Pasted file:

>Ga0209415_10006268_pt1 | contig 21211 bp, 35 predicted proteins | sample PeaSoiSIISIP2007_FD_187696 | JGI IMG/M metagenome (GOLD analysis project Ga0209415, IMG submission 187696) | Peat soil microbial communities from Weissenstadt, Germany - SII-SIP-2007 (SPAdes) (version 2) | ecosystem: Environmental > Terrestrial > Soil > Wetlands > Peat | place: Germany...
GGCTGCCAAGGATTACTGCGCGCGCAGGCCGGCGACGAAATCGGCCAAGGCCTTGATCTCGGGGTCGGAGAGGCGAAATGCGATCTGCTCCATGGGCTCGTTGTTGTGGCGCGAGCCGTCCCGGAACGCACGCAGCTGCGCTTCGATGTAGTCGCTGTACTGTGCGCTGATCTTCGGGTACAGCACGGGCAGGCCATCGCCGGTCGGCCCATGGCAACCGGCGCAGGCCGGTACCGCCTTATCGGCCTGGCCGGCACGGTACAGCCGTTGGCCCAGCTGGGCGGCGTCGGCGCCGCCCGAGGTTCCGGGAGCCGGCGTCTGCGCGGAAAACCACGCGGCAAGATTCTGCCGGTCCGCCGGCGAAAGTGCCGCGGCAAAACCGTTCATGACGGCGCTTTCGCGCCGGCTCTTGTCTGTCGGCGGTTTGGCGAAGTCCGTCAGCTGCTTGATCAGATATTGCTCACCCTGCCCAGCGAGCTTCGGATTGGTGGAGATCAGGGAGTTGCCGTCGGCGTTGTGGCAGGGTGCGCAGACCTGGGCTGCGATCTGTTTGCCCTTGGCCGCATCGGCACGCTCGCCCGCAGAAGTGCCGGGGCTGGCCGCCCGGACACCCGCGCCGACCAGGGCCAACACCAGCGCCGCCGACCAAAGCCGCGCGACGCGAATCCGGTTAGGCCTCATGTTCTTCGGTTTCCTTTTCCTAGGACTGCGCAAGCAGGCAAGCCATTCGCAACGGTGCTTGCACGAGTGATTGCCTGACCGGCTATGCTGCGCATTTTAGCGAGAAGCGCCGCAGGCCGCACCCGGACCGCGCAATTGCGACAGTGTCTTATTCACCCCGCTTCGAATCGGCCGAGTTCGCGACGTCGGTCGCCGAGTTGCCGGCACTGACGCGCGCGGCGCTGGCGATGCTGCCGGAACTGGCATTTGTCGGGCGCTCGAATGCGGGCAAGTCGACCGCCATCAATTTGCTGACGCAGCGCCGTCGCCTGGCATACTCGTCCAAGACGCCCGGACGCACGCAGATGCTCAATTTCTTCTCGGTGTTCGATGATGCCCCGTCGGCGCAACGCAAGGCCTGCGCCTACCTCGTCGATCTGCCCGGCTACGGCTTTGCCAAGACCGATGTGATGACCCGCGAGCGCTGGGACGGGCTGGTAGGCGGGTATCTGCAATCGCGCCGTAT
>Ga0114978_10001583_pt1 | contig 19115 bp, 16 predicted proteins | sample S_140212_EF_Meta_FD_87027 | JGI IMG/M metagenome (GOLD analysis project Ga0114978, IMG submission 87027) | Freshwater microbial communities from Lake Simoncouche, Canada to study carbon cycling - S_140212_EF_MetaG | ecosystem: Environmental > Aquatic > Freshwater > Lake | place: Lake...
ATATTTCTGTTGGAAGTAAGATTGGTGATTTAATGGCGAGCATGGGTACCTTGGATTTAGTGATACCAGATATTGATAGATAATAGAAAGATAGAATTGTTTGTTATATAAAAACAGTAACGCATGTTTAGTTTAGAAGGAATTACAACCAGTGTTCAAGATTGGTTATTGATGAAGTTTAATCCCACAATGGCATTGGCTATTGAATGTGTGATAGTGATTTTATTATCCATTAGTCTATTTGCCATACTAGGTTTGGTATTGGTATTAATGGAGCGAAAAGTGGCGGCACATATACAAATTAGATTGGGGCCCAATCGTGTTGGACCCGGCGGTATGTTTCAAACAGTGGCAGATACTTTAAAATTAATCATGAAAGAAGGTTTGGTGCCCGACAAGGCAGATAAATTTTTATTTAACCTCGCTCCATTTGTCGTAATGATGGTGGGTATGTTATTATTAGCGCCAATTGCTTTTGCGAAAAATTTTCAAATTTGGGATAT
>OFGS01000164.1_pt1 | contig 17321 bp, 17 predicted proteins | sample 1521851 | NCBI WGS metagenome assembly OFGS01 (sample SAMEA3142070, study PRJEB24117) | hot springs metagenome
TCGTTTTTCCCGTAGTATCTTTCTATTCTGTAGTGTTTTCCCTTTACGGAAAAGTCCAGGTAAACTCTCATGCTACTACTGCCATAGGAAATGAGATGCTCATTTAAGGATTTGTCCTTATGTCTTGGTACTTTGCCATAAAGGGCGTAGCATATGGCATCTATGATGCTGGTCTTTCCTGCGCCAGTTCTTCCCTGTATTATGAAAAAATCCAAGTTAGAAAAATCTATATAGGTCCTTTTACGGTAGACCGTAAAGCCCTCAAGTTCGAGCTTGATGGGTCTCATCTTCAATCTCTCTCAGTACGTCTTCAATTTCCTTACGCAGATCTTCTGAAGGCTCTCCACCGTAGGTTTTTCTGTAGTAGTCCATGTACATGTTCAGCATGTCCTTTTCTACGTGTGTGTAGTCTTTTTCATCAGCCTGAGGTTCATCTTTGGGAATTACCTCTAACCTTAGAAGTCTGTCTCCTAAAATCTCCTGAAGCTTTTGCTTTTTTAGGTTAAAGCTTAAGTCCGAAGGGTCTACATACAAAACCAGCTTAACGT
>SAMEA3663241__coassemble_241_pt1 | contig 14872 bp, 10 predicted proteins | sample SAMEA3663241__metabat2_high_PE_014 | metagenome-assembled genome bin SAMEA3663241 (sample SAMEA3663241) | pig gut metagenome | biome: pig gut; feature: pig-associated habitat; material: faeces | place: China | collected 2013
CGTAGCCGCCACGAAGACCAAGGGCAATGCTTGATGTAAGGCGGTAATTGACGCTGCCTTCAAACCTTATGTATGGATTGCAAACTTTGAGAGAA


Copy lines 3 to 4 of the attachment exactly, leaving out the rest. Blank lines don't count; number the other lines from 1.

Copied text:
>Ga0114978_10001583_pt1 | contig 19115 bp, 16 predicted proteins | sample S_140212_EF_Meta_FD_87027 | JGI IMG/M metagenome (GOLD analysis project Ga0114978, IMG submission 87027) | Freshwater microbial communities from Lake Simoncouche, Canada to study carbon cycling - S_140212_EF_MetaG | ecosystem: Environmental > Aquatic > Freshwater > Lake | place: Lake...
ATATTTCTGTTGGAAGTAAGATTGGTGATTTAATGGCGAGCATGGGTACCTTGGATTTAGTGATACCAGATATTGATAGATAATAGAAAGATAGAATTGTTTGTTATATAAAAACAGTAACGCATGTTTAGTTTAGAAGGAATTACAACCAGTGTTCAAGATTGGTTATTGATGAAGTTTAATCCCACAATGGCATTGGCTATTGAATGTGTGATAGTGATTTTATTATCCATTAGTCTATTTGCCATACTAGGTTTGGTATTGGTATTAATGGAGCGAAAAGTGGCGGCACATATACAAATTAGATTGGGGCCCAATCGTGTTGGACCCGGCGGTATGTTTCAAACAGTGGCAGATACTTTAAAATTAATCATGAAAGAAGGTTTGGTGCCCGACAAGGCAGATAAATTTTTATTTAACCTCGCTCCATTTGTCGTAATGATGGTGGGTATGTTATTATTAGCGCCAATTGCTTTTGCGAAAAATTTTCAAATTTGGGATAT